http://www.timesonline.co.uk/tol/drivin ... 742406.ece
(Bolds mine)Thirty years we've had, of unfathomably wealthy bankers and dealers being justified as part of the free market.
So they boasted: "I've just got my summer bonus and spent part of it on a small African nation which I burnt down for a laugh," or went to restaurants that charged a thousand pounds for meals such as "asparagus boiled in panda's tears" or bought cars that ran on liquified diamonds, and it was all proof we lived in a free society in which we were paid what we were worth and couldn't rely on state handouts. Then the minute their scam falls apart, they're straight on to the Government squealing "Can we have a free state handout please, our bank's gone bust." They're like spoilt students who go back to their Dad for more money because they've blown a year's allowance in one week. But this soppy government will go "You already had fifty billion quid, what have you done with that? Well alright, here's another fifty billion we were saving for kidney machines, but this time be careful."
It's so obscene you get comments such as the one yesterday that went "The money men have made fools of us. In the years of their dominance they insisted the markets were the highest judges and must be left to rule. Now the markets are signalling their downfall, they're running sobbing to governments and taxpayers, begging for our money."
And that piece of class-hatred came from Max Hastings in the Daily Mail. Because the explanation for the current crash from people like that is they were right to demand an unregulated free market, as society could only be run efficiently if the world's finances were put in the hands of these bankers. But then it turned out these bankers were more interested in their private wealth than in the good of society as a whole – and fair's fair, no one could possibly have anticipated that.
So, as Gordon Brown has become so friendly with Thatcher, maybe he can put her to use. He should tell her she's about to make a speech at the Conservative conference, but fill the room with city executives, who'll be told "You can't go on paying yourselves more than you earn. We can't allow those who can't stand on their own two feet to sponge off the state."
Then they should all be sent down the job centre. At first they'll complain "There's nothing for me in there. I trained for two whole hours to get my qualifications as a parasite and there's no parasite jobs going at the moment anywhere." Then, just as people who claimed benefits when they were working have to pay the money back, all the bonuses they received for boosting their company's shares will have to be returned, now the shares are worthless. And if they haven't got it they should be herded into a new social category called "pension slaves", in which they spend the rest of their lives doing errands for all the people whose pensions they've ruined.
Instead the politicians and businessmen will all join together in saying: "It seems that everything we've been saying for 30 years has turned out to be shite. In these circumstances, it is imperative that those people who became immensely rich out of creating this shite should be compensated heavily. It is also of great importance than we pay no attention to anyone who warned us this was bound to end in shite, as the only people trustworthy to get us out of it are those that put us in it. Carry on everyone."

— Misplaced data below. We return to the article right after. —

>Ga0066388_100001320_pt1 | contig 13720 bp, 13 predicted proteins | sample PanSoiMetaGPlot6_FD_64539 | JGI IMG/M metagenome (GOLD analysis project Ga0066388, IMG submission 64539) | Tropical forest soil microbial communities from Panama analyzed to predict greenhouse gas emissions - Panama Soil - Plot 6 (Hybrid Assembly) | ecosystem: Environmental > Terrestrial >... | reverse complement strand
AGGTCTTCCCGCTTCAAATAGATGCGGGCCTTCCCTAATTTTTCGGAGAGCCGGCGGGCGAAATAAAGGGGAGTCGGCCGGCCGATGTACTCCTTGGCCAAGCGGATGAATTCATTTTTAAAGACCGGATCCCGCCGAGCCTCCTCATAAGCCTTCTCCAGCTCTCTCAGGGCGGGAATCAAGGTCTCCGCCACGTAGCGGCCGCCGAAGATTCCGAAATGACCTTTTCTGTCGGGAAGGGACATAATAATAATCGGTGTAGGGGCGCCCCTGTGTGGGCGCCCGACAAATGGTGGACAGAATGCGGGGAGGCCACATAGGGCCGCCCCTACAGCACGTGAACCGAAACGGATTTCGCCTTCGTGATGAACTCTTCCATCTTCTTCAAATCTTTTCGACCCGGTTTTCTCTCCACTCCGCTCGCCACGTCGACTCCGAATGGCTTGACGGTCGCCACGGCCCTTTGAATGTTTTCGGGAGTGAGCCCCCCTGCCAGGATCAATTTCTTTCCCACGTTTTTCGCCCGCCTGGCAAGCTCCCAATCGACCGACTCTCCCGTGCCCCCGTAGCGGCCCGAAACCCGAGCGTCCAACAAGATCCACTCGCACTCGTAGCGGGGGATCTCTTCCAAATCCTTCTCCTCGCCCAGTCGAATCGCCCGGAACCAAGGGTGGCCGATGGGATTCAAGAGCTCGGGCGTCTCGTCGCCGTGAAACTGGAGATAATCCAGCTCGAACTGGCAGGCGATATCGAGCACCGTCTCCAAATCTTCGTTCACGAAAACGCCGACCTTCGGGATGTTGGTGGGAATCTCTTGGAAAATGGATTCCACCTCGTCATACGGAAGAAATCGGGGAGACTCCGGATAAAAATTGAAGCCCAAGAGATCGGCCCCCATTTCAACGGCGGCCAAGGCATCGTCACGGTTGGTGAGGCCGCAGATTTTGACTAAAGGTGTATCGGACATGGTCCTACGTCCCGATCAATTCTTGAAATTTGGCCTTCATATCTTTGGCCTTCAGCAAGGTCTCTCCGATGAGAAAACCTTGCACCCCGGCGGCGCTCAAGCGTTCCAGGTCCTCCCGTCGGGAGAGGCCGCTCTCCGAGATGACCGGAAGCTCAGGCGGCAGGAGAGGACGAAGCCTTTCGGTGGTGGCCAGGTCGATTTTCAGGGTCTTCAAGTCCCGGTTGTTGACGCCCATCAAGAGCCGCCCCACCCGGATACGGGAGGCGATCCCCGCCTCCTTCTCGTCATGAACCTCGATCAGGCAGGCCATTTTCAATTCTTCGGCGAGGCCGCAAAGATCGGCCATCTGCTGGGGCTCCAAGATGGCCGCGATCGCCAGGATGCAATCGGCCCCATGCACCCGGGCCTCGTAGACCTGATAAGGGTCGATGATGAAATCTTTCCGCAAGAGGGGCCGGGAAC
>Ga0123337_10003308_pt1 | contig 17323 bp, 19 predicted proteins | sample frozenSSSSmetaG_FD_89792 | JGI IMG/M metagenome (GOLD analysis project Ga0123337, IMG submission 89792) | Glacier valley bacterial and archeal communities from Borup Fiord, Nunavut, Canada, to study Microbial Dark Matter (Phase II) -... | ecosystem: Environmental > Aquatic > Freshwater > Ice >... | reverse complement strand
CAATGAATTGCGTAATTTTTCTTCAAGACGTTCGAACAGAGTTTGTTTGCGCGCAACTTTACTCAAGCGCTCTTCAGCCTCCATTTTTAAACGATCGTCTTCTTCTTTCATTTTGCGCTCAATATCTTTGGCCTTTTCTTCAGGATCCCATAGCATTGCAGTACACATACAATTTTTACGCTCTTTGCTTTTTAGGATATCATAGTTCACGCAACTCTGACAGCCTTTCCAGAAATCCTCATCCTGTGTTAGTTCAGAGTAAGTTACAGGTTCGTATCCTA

Clarkson's piece was just a humourous intro to a car review - you're not meant to take it seriously!wembley8 said:The joke of course is on us - Clarkson probably wrote his column ion less time than it's taken me to write this, and will have been paid several thousand pounds for it. Now where's the econimic sense in that??
The great crash of 2008
by James Buchan
14 comments Print version Listen RSS The world's financial institutions are gripped by fear, yet policymakers can do nothing. They are ignorant of how banks now work and have to take poacher-turned-gamekeeper Henry Paulson at his word
Of all the phantoms conjured from the financial depths in the past ten days, the most ghastly appeared on the dark Wednesday, 17 September, when interest on the short-term obligations of the United States government, the one-month Treasury bill, turned negative and became a penalty. Such terror had overtaken the markets that they were willing to suffer a loss on their money in the hope that, in the deep bosom of the US Treasury, some of it would be kept safe.
Yet the terror of that day was not just to do with loss: money lost, job gone, wife fled, house foreclosed, sailboat beached. It was an elemental panic, such as overran the financial markets on 19 October 1987, the day the Dow Jones Industrial Average fell 23 per cent. It was a recognition that the world is not as we have been told and that the conception of value that lies at the root of modern society is, and has always been, a fiction.
In this panic, there is no reality in the sense of actual existence to prices and Lehman Brothers Holdings can be worth $15bn on Monday and nothing at the weekend. The world is held together only by instances of agreement between two or more people. It is an education that everybody should pass through, and my generation has done so twice, in 1987 and 2008. It is as if the gods of financial markets have been reading Hegel, and learnt that "through repetition, that which at the beginning appeared as merely accidental or possible, is confirmed as a reality".
http://www.newstatesman.com/business/20 ... son-public